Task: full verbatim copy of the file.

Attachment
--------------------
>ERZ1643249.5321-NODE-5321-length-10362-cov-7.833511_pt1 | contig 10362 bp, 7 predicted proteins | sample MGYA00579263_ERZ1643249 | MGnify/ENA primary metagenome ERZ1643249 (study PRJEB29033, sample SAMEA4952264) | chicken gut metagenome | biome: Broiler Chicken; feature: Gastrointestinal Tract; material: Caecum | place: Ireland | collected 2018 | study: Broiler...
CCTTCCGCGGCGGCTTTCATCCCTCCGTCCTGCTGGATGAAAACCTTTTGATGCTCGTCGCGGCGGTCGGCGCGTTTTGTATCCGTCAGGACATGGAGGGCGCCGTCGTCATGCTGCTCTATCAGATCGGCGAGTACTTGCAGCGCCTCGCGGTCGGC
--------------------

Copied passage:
>ERZ1643249.5321-NODE-5321-length-10362-cov-7.833511_pt1 | contig 10362 bp, 7 predicted proteins | sample MGYA00579263_ERZ1643249 | MGnify/ENA primary metagenome ERZ1643249 (study PRJEB29033, sample SAMEA4952264) | chicken gut metagenome | biome: Broiler Chicken; feature: Gastrointestinal Tract; material: Caecum | place: Ireland | collected 2018 | study: Broiler...
CCTTCCGCGGCGGCTTTCATCCCTCCGTCCTGCTGGATGAAAACCTTTTGATGCTCGTCGCGGCGGTCGGCGCGTTTTGTATCCGTCAGGACATGGAGGGCGCCGTCGTCATGCTGCTCTATCAGATCGGCGAGTACTTGCAGCGCCTCGCGGTCGGC